Monday, May 08, 2017

Monday, May 08, 2017 10:06 am by Cristina in , , , , ,    No comments
Yorkshire Life continues highlighting the literary locations in 'the UK’s top county for holidays with a literary link'.
New research by VisitEngland has named Yorkshire as ‘the UK’s top county for holidays with a literary link’. In its first ever survey of literary tourism, it found that 20 per cent of trips taken by book-lovers were in our region – home of the Brontës, Herriot country and Whitby Abbey, which inspired Bram Stoker’s Dracula.
Rebecca Yorke of the Brontë Parsonage Museum in Haworth said: ‘The Brontë story continues to captivate people all over the world and the Museum is proud of the role it plays in promoting Yorkshire across the globe and thus contributing to the visitor economy.
‘We’re building on the success of Charlotte’s bicentenary year and are currently experiencing high visitor numbers. As well as visiting the museum, our visitors spend time in Haworth’s shops, pubs and cafes, which is great news for both the local area and the wider region.’ (Jo Haywood)
The Sudbury Star reviews the film Maudie:
As told in Maudie, young Lewis (née Dowley) is living with her aunt Ida (Gabrielle Rose) in Digby, N.S., and chafing under the woman's controlling presence. When she sees a help-wanted ad in the general store for a live-in housekeeper, she impulsively heads down the road to the home of Everett Lewis (Ethan Hawke), which doesn't look big enough to handle a live-in goldfish. Lewis probably had to go outside just to stretch his thinking, although in the early going there's little evidence of that.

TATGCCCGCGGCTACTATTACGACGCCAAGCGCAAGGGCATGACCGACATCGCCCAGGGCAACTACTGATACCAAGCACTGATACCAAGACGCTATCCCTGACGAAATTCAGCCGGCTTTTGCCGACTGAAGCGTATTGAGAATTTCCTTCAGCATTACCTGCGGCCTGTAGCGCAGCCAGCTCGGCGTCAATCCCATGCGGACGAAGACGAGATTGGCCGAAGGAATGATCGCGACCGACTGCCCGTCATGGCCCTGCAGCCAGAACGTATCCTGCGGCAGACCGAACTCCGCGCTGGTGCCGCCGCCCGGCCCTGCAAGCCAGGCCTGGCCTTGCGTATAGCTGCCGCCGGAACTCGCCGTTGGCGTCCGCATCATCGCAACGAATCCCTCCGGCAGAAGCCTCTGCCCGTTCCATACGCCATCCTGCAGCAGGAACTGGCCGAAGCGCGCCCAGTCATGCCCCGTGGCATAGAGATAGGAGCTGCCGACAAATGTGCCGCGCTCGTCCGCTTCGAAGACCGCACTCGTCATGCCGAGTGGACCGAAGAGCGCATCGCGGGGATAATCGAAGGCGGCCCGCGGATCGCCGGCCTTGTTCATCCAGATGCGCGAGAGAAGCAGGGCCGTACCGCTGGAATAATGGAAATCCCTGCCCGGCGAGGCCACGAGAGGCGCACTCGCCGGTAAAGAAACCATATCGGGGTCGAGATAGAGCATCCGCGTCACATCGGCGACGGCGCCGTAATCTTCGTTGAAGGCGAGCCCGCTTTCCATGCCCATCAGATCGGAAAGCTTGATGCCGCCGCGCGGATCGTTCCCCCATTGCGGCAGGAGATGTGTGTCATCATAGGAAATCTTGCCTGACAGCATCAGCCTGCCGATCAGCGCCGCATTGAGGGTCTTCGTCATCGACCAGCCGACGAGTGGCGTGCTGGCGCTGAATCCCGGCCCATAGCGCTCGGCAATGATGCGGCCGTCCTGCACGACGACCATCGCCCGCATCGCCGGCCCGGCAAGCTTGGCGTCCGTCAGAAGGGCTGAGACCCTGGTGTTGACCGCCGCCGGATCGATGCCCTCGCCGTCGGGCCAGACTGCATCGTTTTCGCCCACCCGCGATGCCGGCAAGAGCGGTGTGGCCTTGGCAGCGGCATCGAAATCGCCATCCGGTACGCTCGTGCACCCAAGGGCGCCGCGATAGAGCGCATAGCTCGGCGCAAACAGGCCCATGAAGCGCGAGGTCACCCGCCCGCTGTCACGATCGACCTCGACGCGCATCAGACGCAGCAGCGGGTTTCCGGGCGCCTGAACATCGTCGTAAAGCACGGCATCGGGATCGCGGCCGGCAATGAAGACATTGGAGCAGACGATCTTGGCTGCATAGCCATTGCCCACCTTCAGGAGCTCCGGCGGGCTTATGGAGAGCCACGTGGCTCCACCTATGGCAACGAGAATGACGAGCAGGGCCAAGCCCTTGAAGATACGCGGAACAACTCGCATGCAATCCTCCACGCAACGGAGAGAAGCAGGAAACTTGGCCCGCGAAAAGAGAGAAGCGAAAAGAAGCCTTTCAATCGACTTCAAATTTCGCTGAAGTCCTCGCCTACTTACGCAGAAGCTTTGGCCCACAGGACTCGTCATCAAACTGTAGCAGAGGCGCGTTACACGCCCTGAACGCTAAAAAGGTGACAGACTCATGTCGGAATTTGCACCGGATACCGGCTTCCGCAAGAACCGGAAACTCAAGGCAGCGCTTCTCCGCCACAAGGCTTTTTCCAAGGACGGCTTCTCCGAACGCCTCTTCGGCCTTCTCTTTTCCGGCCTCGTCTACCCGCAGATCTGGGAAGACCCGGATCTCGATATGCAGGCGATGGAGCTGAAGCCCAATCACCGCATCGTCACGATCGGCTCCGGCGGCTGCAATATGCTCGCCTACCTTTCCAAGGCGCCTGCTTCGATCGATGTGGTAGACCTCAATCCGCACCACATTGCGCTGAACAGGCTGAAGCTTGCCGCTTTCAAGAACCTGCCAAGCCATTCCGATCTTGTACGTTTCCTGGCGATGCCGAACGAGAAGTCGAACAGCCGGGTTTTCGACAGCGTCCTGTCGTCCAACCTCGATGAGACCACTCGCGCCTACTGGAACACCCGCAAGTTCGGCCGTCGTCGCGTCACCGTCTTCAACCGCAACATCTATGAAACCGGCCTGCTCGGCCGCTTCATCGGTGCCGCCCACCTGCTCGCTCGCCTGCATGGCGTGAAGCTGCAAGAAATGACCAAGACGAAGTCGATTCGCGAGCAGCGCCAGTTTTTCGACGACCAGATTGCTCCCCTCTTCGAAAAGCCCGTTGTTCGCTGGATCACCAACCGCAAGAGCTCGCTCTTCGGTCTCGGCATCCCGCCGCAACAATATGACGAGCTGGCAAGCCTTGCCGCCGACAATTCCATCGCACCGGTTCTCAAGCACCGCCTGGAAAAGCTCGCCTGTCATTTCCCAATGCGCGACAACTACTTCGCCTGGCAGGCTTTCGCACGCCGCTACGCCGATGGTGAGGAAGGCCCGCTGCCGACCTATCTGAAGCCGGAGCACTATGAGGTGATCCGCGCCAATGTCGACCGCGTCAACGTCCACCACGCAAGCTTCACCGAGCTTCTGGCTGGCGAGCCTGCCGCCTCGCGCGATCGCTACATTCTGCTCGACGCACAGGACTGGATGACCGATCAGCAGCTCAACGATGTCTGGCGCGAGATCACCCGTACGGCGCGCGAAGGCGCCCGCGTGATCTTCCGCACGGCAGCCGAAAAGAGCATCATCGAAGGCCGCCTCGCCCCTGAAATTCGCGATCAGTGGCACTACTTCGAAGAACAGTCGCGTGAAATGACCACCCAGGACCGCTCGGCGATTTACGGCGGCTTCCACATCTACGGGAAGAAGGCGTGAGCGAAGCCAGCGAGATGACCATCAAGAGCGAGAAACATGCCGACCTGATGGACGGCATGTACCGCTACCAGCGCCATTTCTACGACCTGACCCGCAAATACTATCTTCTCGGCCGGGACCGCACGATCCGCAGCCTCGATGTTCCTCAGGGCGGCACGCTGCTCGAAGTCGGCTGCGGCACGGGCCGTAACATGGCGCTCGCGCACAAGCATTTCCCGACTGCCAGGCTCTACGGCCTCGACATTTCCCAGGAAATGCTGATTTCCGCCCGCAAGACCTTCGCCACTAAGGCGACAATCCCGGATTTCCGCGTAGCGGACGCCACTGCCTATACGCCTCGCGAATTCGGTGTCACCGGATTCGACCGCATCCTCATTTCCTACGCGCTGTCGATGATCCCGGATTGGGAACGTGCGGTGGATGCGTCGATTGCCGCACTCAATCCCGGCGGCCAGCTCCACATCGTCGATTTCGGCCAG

Brutish in the manner of a Brontë anti-hero, he barks at her from their first meeting, and in one cringeworthy scene hauls off and smacks her. (Chris Knight)
Il Messaggero (Italy) reviews Paula Hawkin's new novel Into the Water.
L'intensità delle passioni ricorda, a tratti, la penna di Emily Brontë, ma è semmai alla prosa precisa e fredda di John Banville che - tra i contemporanei - bisogna guardare. (Riccardo De Palo) (Translation)
El día (Argentina) discusses writers and dogs a bit imaginatively, to put it mildly.
La escritora platense Elvira Yorio, al aludir a la relación entre los escritores y los perros, reseñó que “Carlyle tuvo a Nerón, un perro muy peculiar que intentó suicidarse arrojándose desde una ventana. Emily Brontë tenía a Keeper, a quien admiraba por el acento británico de sus ladridos. (Marcelo Ortale) (Translation)
Didn't you know then? Oh yes, Emily Brontë admired the British accent in Keeper's barks. (Erm, not really!).

Nick Holland discusses Southey's famous letter to Charlotte Brontë on AnneBrontë.org.


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